So thanks (I think) for everyone's encouragement. It's nice to know you appreciate my enthusiasm, even if you are all hellbent on my financial/mental ruin :) .

DOES anyone have any ideas about that sharpening stone I described at the start of the thread? I'm curious what it is/made off. The fact that it's so worn fascinates me.


Roger Nixon
04-22-2003, 11:59 AM
One of the fun things about old tools, especially planes, is the detective work involved in finding out who made a tool. Rebadging was very common. On planes, the real tale tell is the frog design and how the frog mated to the bed. In the pic above is the Millers Falls design.
Attached is a pic of Stanley's designs (see www.supertool.com for the commentary).
I don't have a pic of a Sargent frog here at work or I would include it. It is very different from the Millers Falls, though and it would be easy to tell from the MF.
This link will show you the Millers Falls lever cap patent http://homepage.mac.com/galoot_9/M_F_PTNT_INDX.html.
Oh, that thing you mentioned about actually building something ? Forget it, it takes too much time away from acquiring more old tools! Crack dealers are amatures.

Marc Hills
04-22-2003, 3:28 PM
Hi Roger:

Thanks for all the info on planes! Your second link didn’t work, however. My interest in the MF lever cap is purely academic at this point, as I think we’ve established that my plane is the more common Sargent-built Fulton. It’s better that way; I’d hate to have any qualms about using this tool.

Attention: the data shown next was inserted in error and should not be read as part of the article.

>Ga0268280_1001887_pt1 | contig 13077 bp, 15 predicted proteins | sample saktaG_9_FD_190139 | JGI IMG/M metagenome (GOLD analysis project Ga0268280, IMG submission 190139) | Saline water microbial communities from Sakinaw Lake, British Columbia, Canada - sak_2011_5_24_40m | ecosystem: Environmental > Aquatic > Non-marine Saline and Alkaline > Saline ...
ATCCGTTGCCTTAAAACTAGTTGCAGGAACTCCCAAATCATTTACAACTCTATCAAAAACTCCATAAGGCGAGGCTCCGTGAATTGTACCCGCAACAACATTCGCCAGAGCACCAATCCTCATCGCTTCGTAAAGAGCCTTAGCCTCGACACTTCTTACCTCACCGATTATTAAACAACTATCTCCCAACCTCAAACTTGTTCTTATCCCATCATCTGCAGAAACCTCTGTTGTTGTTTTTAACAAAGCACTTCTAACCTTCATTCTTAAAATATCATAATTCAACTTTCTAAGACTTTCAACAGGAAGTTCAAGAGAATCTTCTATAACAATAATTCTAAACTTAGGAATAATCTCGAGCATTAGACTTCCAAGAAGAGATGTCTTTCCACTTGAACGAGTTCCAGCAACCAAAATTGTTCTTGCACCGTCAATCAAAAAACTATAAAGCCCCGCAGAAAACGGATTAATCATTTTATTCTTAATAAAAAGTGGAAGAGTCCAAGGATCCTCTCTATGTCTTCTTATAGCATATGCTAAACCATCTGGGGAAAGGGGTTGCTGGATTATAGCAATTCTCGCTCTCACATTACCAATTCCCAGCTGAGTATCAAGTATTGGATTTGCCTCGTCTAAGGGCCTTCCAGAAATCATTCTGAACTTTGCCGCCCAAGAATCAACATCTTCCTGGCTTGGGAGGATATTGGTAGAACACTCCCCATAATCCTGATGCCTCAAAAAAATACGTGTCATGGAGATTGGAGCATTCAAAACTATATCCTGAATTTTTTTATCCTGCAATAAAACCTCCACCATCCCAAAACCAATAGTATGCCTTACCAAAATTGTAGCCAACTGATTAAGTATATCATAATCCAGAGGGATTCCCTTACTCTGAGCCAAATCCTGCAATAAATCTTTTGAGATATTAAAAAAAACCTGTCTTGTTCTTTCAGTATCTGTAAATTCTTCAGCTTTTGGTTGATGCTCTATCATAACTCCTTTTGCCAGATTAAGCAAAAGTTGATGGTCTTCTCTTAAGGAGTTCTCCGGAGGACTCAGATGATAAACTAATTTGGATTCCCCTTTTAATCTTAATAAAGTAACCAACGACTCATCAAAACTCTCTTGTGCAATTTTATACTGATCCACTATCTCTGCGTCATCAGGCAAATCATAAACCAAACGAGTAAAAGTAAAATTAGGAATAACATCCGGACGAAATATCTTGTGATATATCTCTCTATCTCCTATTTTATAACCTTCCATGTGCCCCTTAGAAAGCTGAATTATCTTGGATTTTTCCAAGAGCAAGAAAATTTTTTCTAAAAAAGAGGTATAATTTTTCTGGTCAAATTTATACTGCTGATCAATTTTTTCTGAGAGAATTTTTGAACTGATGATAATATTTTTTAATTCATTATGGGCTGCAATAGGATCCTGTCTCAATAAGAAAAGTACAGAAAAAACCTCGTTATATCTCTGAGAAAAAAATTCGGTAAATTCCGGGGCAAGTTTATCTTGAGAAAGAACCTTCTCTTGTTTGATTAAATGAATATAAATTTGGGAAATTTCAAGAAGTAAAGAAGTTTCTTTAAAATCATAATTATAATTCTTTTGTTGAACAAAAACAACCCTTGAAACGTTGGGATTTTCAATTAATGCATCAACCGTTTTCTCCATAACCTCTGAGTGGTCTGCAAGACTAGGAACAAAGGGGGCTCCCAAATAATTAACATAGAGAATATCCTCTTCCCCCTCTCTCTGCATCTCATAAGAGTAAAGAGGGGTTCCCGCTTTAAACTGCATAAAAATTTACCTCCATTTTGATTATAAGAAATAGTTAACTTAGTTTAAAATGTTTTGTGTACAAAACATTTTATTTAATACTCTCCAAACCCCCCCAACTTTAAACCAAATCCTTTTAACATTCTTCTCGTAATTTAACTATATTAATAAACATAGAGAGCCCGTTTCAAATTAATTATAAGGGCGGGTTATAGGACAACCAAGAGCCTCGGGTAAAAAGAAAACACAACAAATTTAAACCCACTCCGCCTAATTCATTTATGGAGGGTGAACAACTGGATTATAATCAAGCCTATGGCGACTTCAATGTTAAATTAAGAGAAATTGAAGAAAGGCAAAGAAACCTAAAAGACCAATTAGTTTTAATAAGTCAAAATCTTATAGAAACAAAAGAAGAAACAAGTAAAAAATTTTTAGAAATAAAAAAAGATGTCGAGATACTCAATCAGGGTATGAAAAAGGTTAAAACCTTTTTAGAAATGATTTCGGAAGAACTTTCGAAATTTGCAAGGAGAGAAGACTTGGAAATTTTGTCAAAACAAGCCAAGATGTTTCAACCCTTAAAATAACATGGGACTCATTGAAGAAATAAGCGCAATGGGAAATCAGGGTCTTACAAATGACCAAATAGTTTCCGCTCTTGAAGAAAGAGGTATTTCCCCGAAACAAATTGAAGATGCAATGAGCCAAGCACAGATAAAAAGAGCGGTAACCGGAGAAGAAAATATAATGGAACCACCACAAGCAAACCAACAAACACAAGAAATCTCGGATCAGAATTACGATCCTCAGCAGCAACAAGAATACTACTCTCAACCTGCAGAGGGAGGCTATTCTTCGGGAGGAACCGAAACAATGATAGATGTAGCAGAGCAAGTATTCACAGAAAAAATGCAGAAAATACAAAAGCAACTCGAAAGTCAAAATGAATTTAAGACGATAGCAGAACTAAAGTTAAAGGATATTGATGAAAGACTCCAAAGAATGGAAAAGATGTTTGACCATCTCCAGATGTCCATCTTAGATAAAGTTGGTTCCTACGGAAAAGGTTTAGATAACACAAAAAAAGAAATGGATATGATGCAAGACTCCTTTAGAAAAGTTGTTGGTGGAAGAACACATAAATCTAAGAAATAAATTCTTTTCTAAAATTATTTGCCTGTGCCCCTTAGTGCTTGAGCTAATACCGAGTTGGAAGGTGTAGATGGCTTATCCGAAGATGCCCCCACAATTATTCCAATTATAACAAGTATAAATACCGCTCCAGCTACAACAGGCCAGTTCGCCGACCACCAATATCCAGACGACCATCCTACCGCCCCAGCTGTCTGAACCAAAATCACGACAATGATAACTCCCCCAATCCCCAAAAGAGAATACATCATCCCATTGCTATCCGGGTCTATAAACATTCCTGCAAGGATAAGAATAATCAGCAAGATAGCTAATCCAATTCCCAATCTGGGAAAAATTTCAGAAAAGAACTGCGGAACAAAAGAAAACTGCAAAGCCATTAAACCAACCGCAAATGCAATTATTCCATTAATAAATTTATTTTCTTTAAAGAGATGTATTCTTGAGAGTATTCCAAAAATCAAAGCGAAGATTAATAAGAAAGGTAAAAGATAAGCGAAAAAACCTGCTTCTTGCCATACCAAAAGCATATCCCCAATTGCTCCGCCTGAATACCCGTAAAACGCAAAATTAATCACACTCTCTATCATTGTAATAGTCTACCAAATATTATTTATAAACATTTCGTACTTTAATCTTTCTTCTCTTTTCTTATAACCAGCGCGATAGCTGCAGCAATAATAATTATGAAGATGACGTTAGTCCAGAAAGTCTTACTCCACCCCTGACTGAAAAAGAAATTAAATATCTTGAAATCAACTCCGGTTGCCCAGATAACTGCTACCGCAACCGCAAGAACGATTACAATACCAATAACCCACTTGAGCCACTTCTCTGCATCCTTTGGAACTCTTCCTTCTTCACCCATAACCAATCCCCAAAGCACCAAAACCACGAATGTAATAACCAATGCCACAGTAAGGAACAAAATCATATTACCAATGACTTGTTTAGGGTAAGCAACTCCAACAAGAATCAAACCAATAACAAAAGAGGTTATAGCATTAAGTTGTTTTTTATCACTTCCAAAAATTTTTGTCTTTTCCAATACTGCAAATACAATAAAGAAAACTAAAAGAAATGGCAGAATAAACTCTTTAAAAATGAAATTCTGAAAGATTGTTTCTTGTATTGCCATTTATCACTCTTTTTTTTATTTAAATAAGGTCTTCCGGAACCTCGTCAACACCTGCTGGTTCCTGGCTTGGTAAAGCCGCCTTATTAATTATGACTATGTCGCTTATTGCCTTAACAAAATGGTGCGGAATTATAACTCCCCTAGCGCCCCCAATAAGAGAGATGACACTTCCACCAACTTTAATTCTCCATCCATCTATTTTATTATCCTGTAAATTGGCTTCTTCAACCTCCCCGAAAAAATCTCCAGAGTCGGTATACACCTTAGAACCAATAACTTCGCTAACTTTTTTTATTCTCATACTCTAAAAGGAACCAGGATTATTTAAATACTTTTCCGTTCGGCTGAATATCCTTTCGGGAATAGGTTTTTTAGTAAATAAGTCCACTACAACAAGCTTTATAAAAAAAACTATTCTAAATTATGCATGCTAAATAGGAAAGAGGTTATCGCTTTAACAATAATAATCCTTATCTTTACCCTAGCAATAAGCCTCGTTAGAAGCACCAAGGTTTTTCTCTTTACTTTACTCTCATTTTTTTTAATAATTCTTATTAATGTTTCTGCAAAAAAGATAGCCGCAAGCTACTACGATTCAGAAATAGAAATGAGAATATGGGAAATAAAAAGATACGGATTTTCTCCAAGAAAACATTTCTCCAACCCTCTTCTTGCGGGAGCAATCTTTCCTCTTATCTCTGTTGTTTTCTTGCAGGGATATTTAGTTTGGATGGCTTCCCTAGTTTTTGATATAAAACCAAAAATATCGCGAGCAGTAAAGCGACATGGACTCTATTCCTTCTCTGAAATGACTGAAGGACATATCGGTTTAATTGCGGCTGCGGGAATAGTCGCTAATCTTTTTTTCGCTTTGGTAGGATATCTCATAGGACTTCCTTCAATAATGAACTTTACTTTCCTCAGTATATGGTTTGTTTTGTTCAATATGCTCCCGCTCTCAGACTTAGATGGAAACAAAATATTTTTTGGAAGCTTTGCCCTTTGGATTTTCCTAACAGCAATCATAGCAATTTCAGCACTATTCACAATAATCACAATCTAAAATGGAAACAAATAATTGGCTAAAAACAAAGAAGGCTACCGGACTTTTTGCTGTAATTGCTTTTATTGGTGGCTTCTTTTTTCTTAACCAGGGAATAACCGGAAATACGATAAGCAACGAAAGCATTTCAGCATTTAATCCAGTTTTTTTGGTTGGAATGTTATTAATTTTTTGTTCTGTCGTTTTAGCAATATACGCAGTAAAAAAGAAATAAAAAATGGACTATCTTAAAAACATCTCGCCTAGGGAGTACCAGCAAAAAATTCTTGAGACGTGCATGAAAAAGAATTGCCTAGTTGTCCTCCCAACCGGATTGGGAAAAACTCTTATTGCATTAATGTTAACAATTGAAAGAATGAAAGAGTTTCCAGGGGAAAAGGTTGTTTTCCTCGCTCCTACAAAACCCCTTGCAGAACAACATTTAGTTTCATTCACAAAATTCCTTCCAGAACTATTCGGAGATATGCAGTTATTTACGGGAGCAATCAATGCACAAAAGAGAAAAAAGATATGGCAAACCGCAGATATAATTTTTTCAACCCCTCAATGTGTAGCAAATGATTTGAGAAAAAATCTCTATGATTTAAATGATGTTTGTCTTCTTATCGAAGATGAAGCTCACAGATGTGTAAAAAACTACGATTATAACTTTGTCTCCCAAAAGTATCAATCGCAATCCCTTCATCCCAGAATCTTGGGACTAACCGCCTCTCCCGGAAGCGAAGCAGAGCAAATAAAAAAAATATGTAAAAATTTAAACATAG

So you're saying that both of the frog assemblies in your picture are Miller Falls designs? I’m hesitant to unscrew mine to get a closer look. It works so well right now that I don’t want to mess up a critical adjustment. I guess you could say I’m tempted to let sleeping frogs lie. (Ouch!)

Re: actually building things. Yeah I know, I can putter with my tools like it’s nobody’s business and yet not make much of anything. But I sort of see producing one’s own work as the coin of the realm here. Your expertise in antique tools is an exception, because one doesn't need to use tools in order to be expert in their origins.

But for things like woodworking technique and tool usage, I ascribe an extra measure of respect to posters who actually make things. It doesn’t even have to be artisan quality, I just unconsciously find folks more credible when I can see that they’ve walked the walk.

So since I'm hogging bandwidth, I feel like I should ante up and show that I do occasionally make things. I built a train table for my daughter and hand cut some dovetails for an old oak secretary drawer. Maybe somebody would be interested in seeing that.

Ironic that this hobby simultaneously calls for very old tools and a very new digital camera!